What is this frigging doublespeak that to me seems to say nothing special at all? This especially irks me: "the ability to bridge app creators and Linux distributions using a universal framework, making it possible to bring this kind of software to operating systems that encourage open collaboration".

    • Worse than that. It leaves itself open to attacks. I have read (but cannot prove) that Steam is not all that secure.. For the same reason, I don't use Empathy or any other video communication.
  • by Halo5 ( 63934 ) on Sunday May 21, 2017 @11:40AM (#54459279) Homepage

    Looking at the website, here is some of the included software (pulled directly from the website):

    Metrics Kit
    Metrics API — Lightweight API for recording user metrics from apps and system services.

    Event Recorder Daemon — Saves recorded user metrics and transmits them in small batches when there’s an internet connection.

    Metrics Instrumentation Daemon — Records information about the system, such as performance info.

    Phone Home — Anonymous user counter.

    A Linux distro that phones home. Well, now I think I've seen it all!

    • Nothing new... just becoming more common.

      With all this freemium stuff showing up in the commercial world and people asking for decades how to make money on FOSS, is anyone really surprised Linux distros are jumping on the bandwagon?

  • by thegarbz ( 1787294 ) on Sunday May 21, 2017 @11:40AM (#54459281)

    To be able to write 133 words without actually saying anything at all is a real gift.

  • Also, IANAL, but I don't think I like this clause from their "Redistribution Policy":

    "Physical Redistribution:You may redistribute pristine, unmodified copies of Endless OS on physical media such as CD/DVD, USB disk or SD/MMC card."

    Since it's based on the Linux kernel, I'm pretty sure we can modify and redistribute it pretty much however the f#ck we want! They can restrict logos, graphics, any commercial components, etc., but that's about it. Of course, just because a company puts something in their licen

    • Not really, keep reading on the link, and you see the point is to preserve trademarks. The flat-pack modules may or may not constitution a modified work when distributed with the core system. You would have to carefully study the license of each to know if you were allowed to redistribute that part of the work.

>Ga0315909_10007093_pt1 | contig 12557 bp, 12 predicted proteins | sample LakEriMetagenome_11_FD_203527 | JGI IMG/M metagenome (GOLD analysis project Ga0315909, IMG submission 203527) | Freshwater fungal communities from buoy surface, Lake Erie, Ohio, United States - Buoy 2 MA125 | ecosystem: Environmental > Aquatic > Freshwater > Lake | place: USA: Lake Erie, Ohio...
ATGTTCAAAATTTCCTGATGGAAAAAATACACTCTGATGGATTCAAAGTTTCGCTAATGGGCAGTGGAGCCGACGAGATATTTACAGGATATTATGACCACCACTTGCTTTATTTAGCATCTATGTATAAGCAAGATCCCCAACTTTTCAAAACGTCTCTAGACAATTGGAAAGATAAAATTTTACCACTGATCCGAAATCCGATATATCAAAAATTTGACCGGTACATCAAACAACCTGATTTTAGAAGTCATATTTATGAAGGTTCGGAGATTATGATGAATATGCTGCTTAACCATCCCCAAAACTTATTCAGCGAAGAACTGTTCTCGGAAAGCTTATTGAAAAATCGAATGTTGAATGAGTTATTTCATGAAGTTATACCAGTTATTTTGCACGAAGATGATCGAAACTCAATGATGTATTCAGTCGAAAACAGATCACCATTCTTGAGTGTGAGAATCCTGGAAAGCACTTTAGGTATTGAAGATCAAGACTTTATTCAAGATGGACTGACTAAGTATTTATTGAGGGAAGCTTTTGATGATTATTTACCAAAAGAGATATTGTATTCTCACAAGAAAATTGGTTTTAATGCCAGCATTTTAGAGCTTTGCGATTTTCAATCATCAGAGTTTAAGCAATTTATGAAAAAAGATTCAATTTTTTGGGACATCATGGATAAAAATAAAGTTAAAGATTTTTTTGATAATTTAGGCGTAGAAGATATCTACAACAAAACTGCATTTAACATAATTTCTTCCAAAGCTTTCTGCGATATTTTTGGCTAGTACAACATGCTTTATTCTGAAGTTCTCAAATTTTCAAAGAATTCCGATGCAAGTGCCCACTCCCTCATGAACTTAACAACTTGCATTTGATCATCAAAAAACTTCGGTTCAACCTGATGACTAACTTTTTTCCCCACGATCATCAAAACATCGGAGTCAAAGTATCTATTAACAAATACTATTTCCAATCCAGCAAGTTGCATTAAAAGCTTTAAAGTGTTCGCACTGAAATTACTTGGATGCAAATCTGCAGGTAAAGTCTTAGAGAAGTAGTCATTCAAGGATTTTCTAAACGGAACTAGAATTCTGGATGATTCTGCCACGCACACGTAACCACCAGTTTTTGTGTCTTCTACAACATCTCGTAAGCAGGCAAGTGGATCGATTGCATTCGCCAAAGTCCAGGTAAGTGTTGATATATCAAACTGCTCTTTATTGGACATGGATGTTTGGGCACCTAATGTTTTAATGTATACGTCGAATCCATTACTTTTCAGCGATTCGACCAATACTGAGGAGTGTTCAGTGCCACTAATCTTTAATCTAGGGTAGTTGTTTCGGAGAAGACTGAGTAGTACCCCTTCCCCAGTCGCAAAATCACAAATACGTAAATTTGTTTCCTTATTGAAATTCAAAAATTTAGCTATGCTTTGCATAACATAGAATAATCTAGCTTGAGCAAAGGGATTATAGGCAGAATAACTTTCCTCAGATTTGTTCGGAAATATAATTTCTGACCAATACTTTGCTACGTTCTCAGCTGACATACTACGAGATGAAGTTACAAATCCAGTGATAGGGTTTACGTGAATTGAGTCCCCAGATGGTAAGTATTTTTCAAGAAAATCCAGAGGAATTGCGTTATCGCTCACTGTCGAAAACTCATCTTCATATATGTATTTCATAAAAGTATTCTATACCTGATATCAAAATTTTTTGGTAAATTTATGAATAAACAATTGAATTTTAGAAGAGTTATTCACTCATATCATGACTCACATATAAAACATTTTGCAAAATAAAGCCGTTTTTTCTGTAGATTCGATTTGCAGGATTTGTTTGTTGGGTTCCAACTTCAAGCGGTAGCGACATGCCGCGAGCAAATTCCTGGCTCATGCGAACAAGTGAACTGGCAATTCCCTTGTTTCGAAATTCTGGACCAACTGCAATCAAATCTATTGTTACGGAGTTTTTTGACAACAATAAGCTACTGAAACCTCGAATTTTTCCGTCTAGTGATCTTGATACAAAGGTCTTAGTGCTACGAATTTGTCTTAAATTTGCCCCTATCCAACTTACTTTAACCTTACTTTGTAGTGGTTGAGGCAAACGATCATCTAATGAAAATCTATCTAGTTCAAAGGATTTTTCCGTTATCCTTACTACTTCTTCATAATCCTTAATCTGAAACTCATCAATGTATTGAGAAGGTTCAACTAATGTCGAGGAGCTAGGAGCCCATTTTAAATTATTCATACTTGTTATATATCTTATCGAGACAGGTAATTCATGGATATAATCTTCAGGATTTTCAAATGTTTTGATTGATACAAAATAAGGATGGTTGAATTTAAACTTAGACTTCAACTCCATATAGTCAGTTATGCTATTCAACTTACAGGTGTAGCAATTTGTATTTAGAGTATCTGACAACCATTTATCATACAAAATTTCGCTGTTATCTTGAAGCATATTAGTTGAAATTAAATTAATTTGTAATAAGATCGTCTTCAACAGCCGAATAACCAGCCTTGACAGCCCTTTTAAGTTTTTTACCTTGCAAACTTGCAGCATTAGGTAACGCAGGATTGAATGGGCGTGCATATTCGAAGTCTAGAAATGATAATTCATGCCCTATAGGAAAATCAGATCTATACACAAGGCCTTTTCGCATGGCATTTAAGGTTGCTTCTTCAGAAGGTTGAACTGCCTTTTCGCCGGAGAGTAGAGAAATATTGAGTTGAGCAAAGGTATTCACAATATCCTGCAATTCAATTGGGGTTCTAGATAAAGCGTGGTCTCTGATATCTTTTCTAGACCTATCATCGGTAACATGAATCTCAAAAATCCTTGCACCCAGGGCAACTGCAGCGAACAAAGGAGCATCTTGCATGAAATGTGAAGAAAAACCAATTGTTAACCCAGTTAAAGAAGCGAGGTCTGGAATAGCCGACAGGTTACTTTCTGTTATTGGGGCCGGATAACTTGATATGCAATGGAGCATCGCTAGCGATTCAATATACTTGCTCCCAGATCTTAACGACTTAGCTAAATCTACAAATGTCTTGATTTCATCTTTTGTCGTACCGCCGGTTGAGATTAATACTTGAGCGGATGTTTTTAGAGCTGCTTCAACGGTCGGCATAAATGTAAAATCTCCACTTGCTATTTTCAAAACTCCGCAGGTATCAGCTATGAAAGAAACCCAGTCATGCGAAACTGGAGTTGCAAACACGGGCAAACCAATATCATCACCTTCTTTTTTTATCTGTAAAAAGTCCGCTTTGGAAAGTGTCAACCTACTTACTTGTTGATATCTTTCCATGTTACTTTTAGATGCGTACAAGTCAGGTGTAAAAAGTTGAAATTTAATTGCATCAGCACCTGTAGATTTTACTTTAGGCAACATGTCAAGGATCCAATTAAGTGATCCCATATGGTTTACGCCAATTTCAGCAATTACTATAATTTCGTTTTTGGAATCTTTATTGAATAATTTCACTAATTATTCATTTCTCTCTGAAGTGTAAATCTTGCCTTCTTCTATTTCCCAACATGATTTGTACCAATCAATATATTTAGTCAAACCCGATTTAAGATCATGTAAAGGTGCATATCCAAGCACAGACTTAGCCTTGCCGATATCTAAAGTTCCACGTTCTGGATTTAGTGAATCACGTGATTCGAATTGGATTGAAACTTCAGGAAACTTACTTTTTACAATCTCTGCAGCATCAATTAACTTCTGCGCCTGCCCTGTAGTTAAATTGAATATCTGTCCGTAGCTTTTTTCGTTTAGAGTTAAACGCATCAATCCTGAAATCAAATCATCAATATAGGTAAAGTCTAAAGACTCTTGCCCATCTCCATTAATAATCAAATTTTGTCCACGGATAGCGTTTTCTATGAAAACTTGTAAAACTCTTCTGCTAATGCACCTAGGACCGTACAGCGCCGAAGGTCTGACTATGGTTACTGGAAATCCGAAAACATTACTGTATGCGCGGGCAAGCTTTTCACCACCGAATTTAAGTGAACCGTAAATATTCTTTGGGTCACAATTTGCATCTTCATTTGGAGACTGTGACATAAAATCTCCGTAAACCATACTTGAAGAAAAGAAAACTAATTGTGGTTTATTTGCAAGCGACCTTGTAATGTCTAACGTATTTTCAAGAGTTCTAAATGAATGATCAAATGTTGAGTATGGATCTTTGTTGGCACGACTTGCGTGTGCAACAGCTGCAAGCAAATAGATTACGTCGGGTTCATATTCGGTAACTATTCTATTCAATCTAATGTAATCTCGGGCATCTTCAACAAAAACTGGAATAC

• There's various ways you can further restrict redistribution - for example I believe trademark is the original basis on which you're not allowed to redistribute Red Hat Linux. Remove all the trademarks and bundled non-open software and you can do what you like (subject to the normal GPL, etc.). You just can't call it Red Hat (or Endless OS as this case). Which is kind of the entire reason for the existence of Cent OS.

      • by Halo5 ( 63934 )

        Yes, I did point out about the trademarks that they have and I understand that. What I don't understand is what they're saying here: "Physical Redistribution:You may redistribute pristine, unmodified copies of Endless OS on physical media."

        From the sound if this, they're implicitly saying that you CAN'T distribute modified versions of the OS. It sounds to me like what they're saying is that forking the distro (they can call it "Whatever OS" if they want to but, if it's using the Linux kernel as its core,

  • by fahrbot-bot ( 874524 ) on Sunday May 21, 2017 @01:16PM (#54459647)

    Much easier to maintain than a "six-pack".

    On the other hand, the lead developer is from Red Hat, and works on Gnome, and some of their other developers [wikipedia.org] have caused a lot of heartburn ... (not naming any names, of course)

  • Did Poettering go over there? If not, can we send him there? And try to undo some of completely broken scheisse that has infected our Linux distributions in the last 4-6 years or so? All you GNOME developers trying to re-create a commercial desktop OS can keep your toys over there, while those of us who need deterministic, predictable server OS's can fix this mess ourselves. Thanks.

  • yet ANOTHER linux distribution nobody every heard of until this post..

  • ... a free Linux distribution built upon the decades of evolution of the Linux operating system and the contributions of thousands of volunteers on the GNOME project. The beauty of Flatpak is the ability to bridge app creators and Linux distributions using a universal framework, making it possible to bring this kind of software to operating systems that encourage open collaboration...

    This is so full of bile, it's amazing, it's like making Slashdot great again. The buzz makes the head spin:
    * "thousands of vo